Re: RES: What makes software copyrightable anyway?
As usual, I don't know what your point is.
If I read you right, you're claiming that I mis-read my own question --
that I really wasn't asking for clarifcation on why you asserted that
the GPL is not a license.
If I read you right, you think that my citation of this case involving
colorization was presented as something more than an example of a case
based on something other than contract law.
As for the scope of license issue... you seem to be
referring to a principle used in patent law, and a principle
which people think should be incorporated into contract law.
As near as I can tell, you're asserting that in the context of a single
instance of a single work the GPL can be factored into multiple licenses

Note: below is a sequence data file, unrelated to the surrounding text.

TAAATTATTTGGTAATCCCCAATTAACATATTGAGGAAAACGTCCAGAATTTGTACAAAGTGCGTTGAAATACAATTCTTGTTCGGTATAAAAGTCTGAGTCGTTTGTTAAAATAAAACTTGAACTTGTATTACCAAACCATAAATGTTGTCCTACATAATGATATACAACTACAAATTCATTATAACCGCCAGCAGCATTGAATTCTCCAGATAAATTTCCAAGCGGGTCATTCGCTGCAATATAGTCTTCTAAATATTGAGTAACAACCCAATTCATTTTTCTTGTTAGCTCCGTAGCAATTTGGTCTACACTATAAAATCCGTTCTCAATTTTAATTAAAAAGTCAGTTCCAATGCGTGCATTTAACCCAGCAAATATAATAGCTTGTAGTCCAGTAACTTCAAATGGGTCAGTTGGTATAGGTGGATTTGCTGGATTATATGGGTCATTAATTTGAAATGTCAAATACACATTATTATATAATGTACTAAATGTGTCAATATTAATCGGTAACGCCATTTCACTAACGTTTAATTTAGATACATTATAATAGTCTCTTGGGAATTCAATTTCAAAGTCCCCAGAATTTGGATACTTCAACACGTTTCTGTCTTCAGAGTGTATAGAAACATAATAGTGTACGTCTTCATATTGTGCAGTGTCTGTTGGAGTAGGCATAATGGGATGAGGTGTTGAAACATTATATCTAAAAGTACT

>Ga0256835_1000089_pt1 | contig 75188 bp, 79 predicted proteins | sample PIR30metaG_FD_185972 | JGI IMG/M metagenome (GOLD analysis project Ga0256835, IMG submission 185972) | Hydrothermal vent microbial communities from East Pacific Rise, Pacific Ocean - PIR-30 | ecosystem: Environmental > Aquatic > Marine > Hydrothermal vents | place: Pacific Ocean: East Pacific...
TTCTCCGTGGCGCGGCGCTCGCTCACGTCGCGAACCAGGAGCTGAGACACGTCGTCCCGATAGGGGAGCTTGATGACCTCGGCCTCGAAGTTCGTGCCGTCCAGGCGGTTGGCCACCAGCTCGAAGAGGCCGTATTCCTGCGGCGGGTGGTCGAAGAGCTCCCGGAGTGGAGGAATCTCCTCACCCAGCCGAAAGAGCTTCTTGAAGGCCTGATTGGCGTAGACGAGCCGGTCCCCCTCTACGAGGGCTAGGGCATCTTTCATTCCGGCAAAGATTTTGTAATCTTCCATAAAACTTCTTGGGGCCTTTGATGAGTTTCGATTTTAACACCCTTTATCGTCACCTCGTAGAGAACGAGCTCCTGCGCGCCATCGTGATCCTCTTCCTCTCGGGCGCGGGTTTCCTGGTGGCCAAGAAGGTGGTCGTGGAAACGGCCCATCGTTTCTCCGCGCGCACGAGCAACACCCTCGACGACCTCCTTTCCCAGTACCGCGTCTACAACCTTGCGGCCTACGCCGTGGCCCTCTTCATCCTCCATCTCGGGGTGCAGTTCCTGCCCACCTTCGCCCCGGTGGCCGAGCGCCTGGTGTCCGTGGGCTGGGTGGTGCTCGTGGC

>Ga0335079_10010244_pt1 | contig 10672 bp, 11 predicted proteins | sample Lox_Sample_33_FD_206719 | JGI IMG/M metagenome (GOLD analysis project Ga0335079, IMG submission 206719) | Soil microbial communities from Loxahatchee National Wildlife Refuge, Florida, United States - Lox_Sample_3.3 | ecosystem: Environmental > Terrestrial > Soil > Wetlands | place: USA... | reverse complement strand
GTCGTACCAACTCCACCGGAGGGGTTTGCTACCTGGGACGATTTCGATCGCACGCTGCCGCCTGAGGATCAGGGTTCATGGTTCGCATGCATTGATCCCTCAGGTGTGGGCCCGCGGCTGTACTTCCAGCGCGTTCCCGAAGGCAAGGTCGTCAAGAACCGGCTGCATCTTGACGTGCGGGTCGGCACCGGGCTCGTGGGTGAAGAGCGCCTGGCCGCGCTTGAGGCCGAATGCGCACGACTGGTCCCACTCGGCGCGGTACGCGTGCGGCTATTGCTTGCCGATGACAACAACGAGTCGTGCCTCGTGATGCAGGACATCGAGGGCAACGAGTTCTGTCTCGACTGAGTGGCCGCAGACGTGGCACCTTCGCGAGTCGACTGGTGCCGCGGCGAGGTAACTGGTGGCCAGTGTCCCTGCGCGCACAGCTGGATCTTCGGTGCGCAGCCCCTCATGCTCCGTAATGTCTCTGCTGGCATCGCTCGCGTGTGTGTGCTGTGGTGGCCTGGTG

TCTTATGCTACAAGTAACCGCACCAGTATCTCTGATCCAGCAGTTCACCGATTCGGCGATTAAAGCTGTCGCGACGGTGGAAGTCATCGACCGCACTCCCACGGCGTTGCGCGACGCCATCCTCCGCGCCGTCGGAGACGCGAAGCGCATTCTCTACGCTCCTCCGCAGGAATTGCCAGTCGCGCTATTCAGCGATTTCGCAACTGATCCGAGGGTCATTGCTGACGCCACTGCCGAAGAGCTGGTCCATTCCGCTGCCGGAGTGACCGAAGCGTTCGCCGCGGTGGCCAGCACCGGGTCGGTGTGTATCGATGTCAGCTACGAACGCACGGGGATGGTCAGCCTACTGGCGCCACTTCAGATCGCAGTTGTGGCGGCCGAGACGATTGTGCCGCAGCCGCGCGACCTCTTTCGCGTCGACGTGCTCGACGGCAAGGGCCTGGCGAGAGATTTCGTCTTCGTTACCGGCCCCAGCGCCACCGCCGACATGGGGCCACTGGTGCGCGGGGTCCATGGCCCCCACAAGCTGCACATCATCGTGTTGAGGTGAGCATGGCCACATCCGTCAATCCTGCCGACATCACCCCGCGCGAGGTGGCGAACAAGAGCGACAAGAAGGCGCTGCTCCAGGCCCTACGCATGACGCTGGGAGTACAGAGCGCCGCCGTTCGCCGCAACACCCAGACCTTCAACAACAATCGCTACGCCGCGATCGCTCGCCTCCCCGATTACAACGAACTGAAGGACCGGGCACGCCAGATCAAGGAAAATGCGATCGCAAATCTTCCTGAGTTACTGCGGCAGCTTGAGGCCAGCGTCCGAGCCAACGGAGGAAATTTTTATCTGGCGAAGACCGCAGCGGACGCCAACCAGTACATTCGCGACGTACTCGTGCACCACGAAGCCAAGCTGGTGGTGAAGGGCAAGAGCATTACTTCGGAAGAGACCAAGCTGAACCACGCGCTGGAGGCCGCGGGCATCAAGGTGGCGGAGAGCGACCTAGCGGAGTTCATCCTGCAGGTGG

between a single copyright holder and a single licensee. And, you seem
to be asserting that because this is the case that it's not correct to
refer to the GPL as a license between these two parties, but instead
it is oly correct to refer to the GPL as an offer of contract between
these two parties.
Have I got that right?
If not, PLEASE simply state your point.
If so, I think what you're really saying is that when the GPL uses the
phrase "this license", it does not refer to the "GNU General Public
License" but to some particular instance of its application.
If that's not what you're thinking, could you please state your ideas
In other words, I think you're saying that a court would conclude that
section 4 of the GPL is meaningless -- that the GPL granted the
licensee multiple licenses and that only some of them terminated.
Again, if this is not what you're saying, please make your point more